Q. You said in a recent article that it’s not a good idea to choose dog food by the ingredients list because it doesn’t tell whether the food has the right nutrients in the right proportions. But I have always looked at the ingredients list before buying my dog food. For instance, one popular dog food lists corn and soybean hulls as the third and fourth ingredients. Why should those two plant foods be so high up on the list? Dogs are carnivores, not herbivores.
Dear Ms. Hite,
A. Dogs are not carnivores. They are omnivores, meaning that they can digest plant foods in addition to animal foods and can absorb nutrients from them. In fact, when researchers compared the dog genome to the wolf genome several years ago, one of the two major differences they found is that dogs are much better able to digest starch — a component of plant foods. (The other major difference was about behavior traits, which would explain why you wouldn’t think of a wolf and a Golden retriever as having similar temperaments.)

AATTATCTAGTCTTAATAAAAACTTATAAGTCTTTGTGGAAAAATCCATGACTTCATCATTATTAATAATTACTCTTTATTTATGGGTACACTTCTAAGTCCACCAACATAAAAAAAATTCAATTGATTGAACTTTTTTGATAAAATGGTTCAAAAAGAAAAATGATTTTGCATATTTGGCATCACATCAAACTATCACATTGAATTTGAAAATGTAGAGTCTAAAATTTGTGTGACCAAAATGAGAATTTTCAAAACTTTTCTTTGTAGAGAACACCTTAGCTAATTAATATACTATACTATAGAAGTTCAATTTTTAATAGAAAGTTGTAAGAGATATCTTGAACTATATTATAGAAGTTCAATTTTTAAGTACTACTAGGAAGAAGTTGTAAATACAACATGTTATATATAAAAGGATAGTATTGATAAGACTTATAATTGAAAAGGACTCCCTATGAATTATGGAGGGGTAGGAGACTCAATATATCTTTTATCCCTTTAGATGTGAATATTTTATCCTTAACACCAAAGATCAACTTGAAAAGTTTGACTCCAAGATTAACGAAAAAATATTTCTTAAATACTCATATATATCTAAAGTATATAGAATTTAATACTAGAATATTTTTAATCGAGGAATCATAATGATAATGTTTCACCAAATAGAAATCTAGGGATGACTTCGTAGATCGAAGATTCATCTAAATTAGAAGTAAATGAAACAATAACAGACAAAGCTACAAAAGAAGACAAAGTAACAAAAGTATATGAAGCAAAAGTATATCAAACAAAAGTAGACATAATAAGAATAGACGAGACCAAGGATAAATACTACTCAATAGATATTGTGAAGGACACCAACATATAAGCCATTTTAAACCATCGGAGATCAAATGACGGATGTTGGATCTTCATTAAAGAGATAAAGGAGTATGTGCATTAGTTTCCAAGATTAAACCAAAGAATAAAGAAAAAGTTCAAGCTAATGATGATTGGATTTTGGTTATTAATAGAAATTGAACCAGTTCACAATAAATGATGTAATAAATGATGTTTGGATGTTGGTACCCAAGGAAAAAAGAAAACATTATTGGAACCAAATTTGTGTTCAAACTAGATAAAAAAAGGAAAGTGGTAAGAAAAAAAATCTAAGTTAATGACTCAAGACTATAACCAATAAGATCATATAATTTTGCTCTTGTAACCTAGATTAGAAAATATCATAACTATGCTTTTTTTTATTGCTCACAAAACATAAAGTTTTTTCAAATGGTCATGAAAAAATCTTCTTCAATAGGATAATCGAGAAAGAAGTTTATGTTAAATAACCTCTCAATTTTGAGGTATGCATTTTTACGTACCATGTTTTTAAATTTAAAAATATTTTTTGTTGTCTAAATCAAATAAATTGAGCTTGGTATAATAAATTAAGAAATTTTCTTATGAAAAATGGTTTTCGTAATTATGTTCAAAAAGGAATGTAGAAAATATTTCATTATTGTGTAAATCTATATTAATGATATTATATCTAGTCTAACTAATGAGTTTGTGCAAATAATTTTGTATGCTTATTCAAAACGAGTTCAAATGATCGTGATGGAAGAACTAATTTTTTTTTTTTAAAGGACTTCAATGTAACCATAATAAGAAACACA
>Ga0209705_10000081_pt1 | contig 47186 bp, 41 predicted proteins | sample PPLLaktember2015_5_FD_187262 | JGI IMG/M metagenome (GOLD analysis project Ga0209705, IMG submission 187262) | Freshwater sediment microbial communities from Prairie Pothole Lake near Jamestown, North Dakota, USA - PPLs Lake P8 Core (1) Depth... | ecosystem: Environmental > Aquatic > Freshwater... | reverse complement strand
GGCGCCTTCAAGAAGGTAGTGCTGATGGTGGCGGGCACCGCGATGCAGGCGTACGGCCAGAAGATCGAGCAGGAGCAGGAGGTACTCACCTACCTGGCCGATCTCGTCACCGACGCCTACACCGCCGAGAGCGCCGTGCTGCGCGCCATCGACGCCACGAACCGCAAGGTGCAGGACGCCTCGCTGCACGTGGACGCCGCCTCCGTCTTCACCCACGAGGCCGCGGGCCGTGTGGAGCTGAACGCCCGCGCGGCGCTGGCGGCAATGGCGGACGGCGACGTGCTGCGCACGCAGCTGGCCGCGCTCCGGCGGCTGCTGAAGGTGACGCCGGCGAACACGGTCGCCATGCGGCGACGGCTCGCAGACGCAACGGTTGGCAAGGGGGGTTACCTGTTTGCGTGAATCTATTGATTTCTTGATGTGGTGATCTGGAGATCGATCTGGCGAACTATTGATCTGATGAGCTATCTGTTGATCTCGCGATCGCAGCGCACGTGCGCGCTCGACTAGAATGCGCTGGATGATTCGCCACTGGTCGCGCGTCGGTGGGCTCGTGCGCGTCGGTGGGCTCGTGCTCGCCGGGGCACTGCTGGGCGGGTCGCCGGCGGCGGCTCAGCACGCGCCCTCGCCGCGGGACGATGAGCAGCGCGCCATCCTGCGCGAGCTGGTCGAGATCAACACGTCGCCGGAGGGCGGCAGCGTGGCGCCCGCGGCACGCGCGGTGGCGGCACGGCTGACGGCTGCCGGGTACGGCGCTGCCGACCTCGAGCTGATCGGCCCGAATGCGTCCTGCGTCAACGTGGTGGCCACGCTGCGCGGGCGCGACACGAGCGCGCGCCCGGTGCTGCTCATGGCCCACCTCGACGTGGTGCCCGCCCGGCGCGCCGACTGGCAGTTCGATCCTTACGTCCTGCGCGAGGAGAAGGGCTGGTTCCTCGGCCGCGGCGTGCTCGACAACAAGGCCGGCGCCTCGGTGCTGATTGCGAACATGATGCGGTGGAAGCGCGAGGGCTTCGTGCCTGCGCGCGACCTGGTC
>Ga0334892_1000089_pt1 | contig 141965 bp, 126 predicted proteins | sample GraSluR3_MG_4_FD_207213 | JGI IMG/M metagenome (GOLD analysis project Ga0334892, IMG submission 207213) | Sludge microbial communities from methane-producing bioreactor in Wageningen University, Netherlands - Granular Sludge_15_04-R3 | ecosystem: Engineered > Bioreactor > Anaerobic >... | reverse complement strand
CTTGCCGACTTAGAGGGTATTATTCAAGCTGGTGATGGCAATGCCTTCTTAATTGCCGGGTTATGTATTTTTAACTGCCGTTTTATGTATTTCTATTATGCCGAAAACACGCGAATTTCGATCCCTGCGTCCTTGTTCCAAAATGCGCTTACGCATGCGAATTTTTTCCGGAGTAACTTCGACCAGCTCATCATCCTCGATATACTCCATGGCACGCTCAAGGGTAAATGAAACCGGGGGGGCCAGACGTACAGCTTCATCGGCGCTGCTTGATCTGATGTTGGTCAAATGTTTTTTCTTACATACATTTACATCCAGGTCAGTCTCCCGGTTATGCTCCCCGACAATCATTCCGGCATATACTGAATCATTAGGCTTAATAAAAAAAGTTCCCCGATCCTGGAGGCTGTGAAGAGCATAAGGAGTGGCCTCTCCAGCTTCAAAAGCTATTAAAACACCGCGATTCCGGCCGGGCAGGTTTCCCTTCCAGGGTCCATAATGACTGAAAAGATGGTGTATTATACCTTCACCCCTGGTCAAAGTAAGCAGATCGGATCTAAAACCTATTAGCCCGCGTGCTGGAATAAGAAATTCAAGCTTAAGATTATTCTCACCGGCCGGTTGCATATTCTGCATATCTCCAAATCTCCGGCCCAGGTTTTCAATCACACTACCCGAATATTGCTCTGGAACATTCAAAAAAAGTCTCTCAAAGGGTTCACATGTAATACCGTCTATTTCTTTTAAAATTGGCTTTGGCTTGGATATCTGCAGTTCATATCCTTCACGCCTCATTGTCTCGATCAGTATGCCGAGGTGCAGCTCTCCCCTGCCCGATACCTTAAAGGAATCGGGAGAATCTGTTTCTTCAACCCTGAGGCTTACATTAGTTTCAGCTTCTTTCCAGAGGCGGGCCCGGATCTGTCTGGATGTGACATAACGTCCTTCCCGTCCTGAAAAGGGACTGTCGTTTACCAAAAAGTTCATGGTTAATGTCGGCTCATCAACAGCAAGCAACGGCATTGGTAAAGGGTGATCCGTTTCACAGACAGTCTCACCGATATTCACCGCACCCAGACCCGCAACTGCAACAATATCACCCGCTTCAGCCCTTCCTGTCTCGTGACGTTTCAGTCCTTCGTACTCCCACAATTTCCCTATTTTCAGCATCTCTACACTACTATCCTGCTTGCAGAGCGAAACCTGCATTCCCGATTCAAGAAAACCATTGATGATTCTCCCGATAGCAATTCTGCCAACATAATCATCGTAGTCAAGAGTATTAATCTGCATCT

Corn, by the way, is a rich source of linoleic acid, an essential fatty acid that dogs must get in their diets. It also contributes vitamins and minerals, along with some of the fiber dogs require. In addition, corn is a good source of the phytonutrients lutein and zeaxanthin, which researchers believe have potential health benefits.
As for soy, it contains high-quality plant protein. Moreover, it is often recommended for dogs with food allergies, as well as for dogs with recurring bladder stones known as urate stones and also dogs with liver disease. And it’s a perfectly safe, nutritious ingredient even for dogs without any of those conditions.
Checking the Statement of Nutritional Adequacy on a food label remains the best way to go for assessing whether a food is right for your pet. A sentence from the Association of American Feed Control Officials (AAFCO) saying that a food is appropriate for “maintenance” or “all life stages” means it is an appropriate choice for a healthy adult dog.